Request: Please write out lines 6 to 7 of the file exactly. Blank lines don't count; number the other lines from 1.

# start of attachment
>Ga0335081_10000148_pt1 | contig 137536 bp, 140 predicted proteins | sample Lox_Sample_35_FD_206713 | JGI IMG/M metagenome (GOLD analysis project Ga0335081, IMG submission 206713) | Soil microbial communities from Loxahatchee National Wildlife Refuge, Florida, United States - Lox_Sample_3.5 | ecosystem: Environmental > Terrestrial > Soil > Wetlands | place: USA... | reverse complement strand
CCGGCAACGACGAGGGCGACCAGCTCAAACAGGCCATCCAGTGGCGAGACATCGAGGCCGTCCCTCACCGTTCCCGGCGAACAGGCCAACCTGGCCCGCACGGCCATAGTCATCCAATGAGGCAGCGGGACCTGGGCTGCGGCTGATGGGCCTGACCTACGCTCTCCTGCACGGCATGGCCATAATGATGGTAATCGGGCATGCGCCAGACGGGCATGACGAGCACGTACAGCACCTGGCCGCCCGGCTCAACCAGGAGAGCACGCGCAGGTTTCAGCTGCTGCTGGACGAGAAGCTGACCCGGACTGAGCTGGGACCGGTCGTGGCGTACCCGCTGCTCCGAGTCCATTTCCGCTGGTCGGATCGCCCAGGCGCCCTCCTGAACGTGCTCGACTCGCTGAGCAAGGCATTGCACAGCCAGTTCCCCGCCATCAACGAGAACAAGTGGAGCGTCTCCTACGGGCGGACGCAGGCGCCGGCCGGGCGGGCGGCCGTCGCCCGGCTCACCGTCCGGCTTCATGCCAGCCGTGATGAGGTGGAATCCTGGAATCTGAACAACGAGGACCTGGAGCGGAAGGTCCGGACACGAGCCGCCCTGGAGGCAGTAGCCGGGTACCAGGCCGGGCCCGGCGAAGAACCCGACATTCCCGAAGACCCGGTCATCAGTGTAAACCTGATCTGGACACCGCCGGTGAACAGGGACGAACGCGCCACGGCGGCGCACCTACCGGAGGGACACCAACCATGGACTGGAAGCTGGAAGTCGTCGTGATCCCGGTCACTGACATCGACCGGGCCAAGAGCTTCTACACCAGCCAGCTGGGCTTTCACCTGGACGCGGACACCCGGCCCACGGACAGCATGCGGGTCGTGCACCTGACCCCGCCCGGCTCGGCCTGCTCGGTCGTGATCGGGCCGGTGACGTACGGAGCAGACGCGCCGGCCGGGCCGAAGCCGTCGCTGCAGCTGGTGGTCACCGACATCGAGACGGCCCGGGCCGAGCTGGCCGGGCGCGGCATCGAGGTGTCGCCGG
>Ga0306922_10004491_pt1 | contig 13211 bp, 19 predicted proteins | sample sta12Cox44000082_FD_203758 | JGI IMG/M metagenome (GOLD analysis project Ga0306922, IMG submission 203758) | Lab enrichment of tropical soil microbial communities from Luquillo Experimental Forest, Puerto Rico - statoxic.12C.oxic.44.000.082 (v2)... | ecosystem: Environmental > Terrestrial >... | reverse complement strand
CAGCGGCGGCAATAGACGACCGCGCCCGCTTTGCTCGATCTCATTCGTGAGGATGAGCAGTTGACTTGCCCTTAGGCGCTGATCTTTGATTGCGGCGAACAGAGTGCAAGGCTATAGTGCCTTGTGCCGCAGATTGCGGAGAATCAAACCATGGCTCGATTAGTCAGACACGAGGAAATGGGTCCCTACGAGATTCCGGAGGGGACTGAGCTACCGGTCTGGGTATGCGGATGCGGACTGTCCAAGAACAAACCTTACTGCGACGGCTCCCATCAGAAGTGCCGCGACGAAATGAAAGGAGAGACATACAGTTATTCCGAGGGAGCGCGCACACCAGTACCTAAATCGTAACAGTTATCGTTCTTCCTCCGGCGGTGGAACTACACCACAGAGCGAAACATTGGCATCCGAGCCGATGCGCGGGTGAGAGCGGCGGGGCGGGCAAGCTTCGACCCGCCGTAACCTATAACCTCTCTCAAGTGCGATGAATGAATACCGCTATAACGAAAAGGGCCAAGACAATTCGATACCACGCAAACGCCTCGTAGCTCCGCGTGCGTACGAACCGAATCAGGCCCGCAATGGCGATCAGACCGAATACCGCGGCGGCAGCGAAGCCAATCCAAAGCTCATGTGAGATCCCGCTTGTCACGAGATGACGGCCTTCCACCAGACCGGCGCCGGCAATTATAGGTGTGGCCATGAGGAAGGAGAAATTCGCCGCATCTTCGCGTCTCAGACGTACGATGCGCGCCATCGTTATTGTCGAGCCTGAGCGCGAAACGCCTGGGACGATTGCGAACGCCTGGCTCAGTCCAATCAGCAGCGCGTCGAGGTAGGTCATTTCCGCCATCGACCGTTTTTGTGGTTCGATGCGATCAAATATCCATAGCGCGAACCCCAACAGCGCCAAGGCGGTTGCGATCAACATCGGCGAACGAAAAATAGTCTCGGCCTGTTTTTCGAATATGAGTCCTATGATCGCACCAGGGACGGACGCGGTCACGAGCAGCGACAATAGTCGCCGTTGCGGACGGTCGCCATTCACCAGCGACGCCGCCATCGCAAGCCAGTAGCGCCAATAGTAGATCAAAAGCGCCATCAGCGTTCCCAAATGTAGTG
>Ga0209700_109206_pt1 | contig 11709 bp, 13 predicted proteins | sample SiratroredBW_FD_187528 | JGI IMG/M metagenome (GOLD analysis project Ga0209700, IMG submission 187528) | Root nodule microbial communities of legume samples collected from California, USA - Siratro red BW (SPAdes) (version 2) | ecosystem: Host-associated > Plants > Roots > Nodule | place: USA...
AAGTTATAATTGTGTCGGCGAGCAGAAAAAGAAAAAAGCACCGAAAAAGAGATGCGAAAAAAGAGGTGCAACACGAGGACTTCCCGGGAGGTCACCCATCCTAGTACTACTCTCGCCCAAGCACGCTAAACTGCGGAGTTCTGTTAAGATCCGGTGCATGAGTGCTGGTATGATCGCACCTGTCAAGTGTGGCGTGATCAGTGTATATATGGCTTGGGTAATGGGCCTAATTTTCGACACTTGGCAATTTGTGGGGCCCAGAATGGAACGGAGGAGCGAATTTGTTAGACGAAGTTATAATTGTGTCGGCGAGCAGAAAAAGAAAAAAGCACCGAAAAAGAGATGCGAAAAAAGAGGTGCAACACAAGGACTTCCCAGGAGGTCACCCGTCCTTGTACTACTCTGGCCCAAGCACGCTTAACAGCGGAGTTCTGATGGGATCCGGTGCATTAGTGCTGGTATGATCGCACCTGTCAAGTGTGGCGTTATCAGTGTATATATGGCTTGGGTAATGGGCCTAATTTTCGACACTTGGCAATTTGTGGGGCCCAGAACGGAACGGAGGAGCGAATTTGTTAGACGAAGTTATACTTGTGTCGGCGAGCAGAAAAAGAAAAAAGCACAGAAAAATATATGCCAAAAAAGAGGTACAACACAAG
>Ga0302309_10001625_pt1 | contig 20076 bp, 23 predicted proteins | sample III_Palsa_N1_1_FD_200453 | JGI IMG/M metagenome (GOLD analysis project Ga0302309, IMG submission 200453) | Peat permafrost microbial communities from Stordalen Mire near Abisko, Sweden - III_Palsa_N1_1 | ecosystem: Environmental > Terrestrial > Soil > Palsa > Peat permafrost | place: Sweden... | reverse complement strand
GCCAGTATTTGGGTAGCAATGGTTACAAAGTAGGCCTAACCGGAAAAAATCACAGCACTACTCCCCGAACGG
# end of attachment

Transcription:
AAGTTATAATTGTGTCGGCGAGCAGAAAAAGAAAAAAGCACCGAAAAAGAGATGCGAAAAAAGAGGTGCAACACGAGGACTTCCCGGGAGGTCACCCATCCTAGTACTACTCTCGCCCAAGCACGCTAAACTGCGGAGTTCTGTTAAGATCCGGTGCATGAGTGCTGGTATGATCGCACCTGTCAAGTGTGGCGTGATCAGTGTATATATGGCTTGGGTAATGGGCCTAATTTTCGACACTTGGCAATTTGTGGGGCCCAGAATGGAACGGAGGAGCGAATTTGTTAGACGAAGTTATAATTGTGTCGGCGAGCAGAAAAAGAAAAAAGCACCGAAAAAGAGATGCGAAAAAAGAGGTGCAACACAAGGACTTCCCAGGAGGTCACCCGTCCTTGTACTACTCTGGCCCAAGCACGCTTAACAGCGGAGTTCTGATGGGATCCGGTGCATTAGTGCTGGTATGATCGCACCTGTCAAGTGTGGCGTTATCAGTGTATATATGGCTTGGGTAATGGGCCTAATTTTCGACACTTGGCAATTTGTGGGGCCCAGAACGGAACGGAGGAGCGAATTTGTTAGACGAAGTTATACTTGTGTCGGCGAGCAGAAAAAGAAAAAAGCACAGAAAAATATATGCCAAAAAAGAGGTACAACACAAG
>Ga0302309_10001625_pt1 | contig 20076 bp, 23 predicted proteins | sample III_Palsa_N1_1_FD_200453 | JGI IMG/M metagenome (GOLD analysis project Ga0302309, IMG submission 200453) | Peat permafrost microbial communities from Stordalen Mire near Abisko, Sweden - III_Palsa_N1_1 | ecosystem: Environmental > Terrestrial > Soil > Palsa > Peat permafrost | place: Sweden... | reverse complement strand